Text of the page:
Core and Score
Using a small paring knife, cut out the tough core of the tomato, then score the bottom.
Blanch and Shock
Set a large pot of water to boil; keep a cooler full of ice water nearby. Submerge the tomatoes in boiling water for 20 to 30 seconds, until the skins wrinkle and split. Remove them to the ice water. Depending on how many tomatoes you are processing, you may need several changes of ice water, as the hot tomatoes will quickly melt the ice.
Skin, Seed and Crush
Set up a workstation with three positions: A large bowl or pot, another large bowl or pot with a sieve over it, and a pot large enough to capture the tomato pulp for cooking. Remove each tomato from the ice bath. Peel the skin away and cast that into the first bowl or pot. Over the sieve in the second bowl or pot, tear open the tomatoes and remove the seeds and liquid from the chambers. Move to the third pot and crush the tomato pulp with your hands in it. This is where it will be most apparent whether tomatoes are too under-ripe, as the skins will not want to come away, and the fruit will be too hard to open and crush.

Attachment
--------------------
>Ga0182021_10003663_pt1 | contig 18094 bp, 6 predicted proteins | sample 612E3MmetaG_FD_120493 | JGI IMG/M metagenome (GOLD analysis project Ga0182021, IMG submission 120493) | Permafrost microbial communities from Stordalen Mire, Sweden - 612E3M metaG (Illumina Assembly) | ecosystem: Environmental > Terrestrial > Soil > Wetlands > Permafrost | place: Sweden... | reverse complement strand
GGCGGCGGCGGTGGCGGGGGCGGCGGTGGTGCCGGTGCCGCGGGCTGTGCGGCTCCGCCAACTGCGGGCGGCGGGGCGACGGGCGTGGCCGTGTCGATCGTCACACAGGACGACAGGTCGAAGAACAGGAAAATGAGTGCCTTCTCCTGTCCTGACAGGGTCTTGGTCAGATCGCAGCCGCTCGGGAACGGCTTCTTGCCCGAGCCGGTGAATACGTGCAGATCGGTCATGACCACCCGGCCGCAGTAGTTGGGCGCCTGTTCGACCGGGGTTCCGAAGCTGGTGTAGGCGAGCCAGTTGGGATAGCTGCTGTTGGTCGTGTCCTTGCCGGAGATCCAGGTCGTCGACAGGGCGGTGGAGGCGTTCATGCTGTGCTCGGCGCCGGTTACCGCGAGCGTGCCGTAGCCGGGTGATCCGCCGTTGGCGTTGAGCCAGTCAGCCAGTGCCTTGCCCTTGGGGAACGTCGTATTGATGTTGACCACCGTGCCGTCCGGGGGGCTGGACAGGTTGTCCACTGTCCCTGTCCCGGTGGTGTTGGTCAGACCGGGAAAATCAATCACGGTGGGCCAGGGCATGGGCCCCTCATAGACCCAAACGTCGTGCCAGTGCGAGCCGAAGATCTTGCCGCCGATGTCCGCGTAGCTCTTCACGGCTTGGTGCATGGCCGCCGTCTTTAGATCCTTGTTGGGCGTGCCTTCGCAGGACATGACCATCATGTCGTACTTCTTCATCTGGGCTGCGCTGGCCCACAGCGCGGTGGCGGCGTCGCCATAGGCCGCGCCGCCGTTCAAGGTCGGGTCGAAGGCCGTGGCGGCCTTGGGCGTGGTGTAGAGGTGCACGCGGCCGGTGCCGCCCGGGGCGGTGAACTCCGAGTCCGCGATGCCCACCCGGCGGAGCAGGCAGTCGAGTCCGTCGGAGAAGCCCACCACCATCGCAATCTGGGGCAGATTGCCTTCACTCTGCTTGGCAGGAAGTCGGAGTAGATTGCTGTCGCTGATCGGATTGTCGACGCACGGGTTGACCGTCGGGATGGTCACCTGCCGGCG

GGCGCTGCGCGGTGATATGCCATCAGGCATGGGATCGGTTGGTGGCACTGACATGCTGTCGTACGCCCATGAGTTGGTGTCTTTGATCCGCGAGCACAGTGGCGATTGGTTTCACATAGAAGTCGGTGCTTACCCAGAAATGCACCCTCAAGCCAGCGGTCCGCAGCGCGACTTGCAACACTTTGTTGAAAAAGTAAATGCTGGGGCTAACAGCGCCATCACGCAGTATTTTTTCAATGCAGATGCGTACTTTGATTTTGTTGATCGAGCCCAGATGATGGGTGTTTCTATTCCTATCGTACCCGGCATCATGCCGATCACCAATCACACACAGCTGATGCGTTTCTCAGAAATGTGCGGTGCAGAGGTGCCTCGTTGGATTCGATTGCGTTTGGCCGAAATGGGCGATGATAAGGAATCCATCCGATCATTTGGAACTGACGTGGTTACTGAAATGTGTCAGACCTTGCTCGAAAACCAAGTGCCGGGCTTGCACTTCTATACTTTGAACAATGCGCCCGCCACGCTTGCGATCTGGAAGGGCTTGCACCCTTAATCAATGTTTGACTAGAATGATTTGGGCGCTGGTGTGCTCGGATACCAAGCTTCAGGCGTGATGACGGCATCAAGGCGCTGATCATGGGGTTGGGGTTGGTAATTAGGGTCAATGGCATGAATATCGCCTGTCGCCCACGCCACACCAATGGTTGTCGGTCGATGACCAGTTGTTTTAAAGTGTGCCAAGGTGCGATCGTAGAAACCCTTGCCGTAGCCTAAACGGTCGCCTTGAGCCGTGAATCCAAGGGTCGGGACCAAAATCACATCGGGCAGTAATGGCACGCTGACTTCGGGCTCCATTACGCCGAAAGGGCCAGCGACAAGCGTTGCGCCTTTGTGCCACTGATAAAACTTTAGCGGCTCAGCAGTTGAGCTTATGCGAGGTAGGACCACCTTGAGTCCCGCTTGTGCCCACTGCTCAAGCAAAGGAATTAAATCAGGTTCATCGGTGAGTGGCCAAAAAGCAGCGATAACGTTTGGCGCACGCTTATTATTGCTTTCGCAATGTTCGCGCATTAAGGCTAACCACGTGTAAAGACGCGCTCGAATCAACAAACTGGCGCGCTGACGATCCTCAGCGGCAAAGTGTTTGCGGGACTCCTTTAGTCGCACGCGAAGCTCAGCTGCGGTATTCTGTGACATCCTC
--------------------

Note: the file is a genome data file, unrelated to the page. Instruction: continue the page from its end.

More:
Using a spatula, massage the seeds in the sieve to extract the water. The seeds will retain some gelatinous exterior. Discard the skins and seeds, reserving the tomato water. This can be used much in the same way as a stock, e.g., a base for soups or braises, and is very flavorful.
Alternatives: For a puree, place tomato pulp into a food mill over the third pot, and puree it into the pot. For tomato juice, place skinned tomatoes (with seeds) into a food mill over the third pot (no second pot necessary in this case) and puree.
Place the pots of your crushed tomatoes (or puree) and water on the stove. Bring to a low boil and reduce heat. Simmer the crushed tomatoes until they break down.
Meanwhile, have your pressure canner filled to the 3-quart line and over a high flame.